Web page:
On the day JP published its annual results and Mr Highfield set out his plans in further detail, MPs staged a half-hour debate on the future of local newspapers.
The debate was called by Corby MP Louise Mensch, whose local paper the Northants Evening Telegraph is among the five dailies to go weekly next month.
She accused Mr Highfield of insulting the town’s residents by suggesting that an iPad app could take the place of its daily newspaper.
Ms Mensch told the House: “We were unbelievably insulted to be told that Corby Evening Telegraph would be replaced by an iPad app.”
The Tory MP has previously Tweeted: “Lots of Corby folk can’t afford iPads to use an app. I will seek a meeting w Johnston Press to ask if they’ve got this one right.”
In response to the point, Mr Vaizey offered to set up a meeting with Mr Highfield which all MPs whose newspapers are affected by the proposals could attend.
He said: “I have called the managing director of Johnston Press and I hope I will have a meeting with him, simply for me to hear what his strategy is.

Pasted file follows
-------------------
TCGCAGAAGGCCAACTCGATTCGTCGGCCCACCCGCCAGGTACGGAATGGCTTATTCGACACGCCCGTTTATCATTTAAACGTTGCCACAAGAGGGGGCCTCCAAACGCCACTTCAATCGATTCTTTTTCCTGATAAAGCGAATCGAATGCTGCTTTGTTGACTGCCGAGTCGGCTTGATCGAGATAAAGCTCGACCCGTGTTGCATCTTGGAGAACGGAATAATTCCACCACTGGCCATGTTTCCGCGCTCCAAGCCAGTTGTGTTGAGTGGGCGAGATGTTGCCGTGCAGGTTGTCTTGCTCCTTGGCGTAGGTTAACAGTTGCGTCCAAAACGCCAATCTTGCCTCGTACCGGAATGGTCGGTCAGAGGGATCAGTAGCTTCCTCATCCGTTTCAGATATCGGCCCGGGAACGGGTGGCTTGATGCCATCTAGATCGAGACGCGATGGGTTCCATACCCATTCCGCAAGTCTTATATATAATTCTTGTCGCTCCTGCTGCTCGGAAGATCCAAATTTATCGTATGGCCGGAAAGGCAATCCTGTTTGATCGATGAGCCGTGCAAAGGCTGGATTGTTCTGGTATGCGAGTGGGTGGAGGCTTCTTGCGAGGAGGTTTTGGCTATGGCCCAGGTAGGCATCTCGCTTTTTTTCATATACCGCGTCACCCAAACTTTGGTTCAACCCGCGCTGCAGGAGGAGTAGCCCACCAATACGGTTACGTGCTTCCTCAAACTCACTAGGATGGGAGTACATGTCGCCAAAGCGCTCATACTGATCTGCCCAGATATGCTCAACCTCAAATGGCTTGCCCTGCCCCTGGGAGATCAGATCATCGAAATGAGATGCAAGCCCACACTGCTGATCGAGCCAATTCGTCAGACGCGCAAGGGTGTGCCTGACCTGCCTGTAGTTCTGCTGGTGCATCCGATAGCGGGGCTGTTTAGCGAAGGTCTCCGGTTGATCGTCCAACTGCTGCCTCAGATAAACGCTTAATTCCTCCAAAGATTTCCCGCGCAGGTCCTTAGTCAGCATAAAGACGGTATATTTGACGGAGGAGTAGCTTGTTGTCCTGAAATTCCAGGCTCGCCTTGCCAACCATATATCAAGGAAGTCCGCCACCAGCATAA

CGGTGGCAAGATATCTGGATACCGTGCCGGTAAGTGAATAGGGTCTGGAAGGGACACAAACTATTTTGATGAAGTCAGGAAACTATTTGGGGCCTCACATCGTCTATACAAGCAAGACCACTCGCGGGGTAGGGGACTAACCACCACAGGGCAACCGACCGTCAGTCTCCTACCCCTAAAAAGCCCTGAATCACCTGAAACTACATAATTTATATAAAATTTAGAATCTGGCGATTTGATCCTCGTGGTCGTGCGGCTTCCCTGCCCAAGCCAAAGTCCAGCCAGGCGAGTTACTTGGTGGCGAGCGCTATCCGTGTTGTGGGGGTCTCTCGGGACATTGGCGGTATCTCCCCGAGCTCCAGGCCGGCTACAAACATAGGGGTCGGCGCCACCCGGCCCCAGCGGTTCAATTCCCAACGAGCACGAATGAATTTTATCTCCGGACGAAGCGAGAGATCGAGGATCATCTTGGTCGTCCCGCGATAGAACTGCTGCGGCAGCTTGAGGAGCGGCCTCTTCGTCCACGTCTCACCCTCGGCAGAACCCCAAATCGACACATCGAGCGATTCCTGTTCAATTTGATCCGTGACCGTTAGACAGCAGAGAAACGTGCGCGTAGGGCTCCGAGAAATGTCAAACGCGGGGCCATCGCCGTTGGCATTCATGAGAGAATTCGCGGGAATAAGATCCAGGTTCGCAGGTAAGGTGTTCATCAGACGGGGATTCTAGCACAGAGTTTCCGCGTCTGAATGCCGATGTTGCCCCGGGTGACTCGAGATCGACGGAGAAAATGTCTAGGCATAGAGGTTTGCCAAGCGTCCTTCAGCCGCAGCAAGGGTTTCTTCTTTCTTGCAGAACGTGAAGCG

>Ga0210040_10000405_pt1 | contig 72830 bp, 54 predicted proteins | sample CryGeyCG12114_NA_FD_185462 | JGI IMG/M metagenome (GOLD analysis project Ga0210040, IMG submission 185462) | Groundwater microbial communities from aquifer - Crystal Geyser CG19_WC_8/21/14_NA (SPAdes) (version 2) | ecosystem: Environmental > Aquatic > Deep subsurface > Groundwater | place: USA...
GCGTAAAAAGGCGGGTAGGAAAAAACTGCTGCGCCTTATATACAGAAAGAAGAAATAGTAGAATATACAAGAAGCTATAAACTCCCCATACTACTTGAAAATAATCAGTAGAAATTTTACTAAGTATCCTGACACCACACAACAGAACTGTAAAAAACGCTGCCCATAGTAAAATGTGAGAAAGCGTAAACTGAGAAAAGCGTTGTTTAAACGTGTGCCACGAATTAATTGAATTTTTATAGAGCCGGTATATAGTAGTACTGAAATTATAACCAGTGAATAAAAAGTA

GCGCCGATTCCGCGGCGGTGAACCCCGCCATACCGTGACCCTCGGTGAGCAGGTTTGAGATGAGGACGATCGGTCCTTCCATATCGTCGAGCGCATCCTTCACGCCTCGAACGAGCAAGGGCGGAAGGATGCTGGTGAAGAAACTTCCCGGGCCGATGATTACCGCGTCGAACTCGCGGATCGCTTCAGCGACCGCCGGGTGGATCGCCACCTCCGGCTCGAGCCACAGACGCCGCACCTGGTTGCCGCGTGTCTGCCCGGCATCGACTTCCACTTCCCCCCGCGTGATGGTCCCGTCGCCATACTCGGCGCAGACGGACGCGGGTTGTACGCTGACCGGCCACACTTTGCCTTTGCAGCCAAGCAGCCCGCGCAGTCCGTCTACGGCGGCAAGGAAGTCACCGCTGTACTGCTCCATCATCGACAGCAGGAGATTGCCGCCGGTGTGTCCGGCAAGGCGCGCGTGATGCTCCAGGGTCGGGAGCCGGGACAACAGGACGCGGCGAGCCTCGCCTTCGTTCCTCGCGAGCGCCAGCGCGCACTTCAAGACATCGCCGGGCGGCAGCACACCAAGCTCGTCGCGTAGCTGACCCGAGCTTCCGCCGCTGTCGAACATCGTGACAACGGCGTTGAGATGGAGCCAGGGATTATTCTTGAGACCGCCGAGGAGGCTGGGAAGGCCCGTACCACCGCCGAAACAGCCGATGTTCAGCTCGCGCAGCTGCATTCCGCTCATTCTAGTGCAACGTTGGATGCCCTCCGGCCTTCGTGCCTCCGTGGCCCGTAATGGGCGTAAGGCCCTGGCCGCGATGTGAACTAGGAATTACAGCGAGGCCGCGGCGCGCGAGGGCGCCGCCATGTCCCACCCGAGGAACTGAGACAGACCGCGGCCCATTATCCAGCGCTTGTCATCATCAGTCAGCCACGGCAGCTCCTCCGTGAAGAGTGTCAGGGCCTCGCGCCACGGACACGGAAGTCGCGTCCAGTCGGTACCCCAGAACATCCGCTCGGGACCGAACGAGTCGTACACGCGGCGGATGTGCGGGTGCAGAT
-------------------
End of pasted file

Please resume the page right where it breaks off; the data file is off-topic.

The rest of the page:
“Ashley Highfield is somebody I knew at the BBC and Microsoft and I know he has been hired by Johnston Press because of an explicit recognition that we are moving into a digital age.”
Earlier Ms Mensch repeated her calls for indirect subsidies for local newspapers, saying the government was already doing this for its proposed network of local TV stations by top-slicing the BBC licence fee.
Mr Vaizey made no direct response to the suggestion, but claimed local TV would “complement” the local press.
Ms Mensch also backed the Newspaper Society’s campaign to halt government plans to allow councils to advertise roadworks on their websites rather than in the local press.
In reply Mr Vaizey said a consultation on the issue had now concluded and ministers were considering the next steps.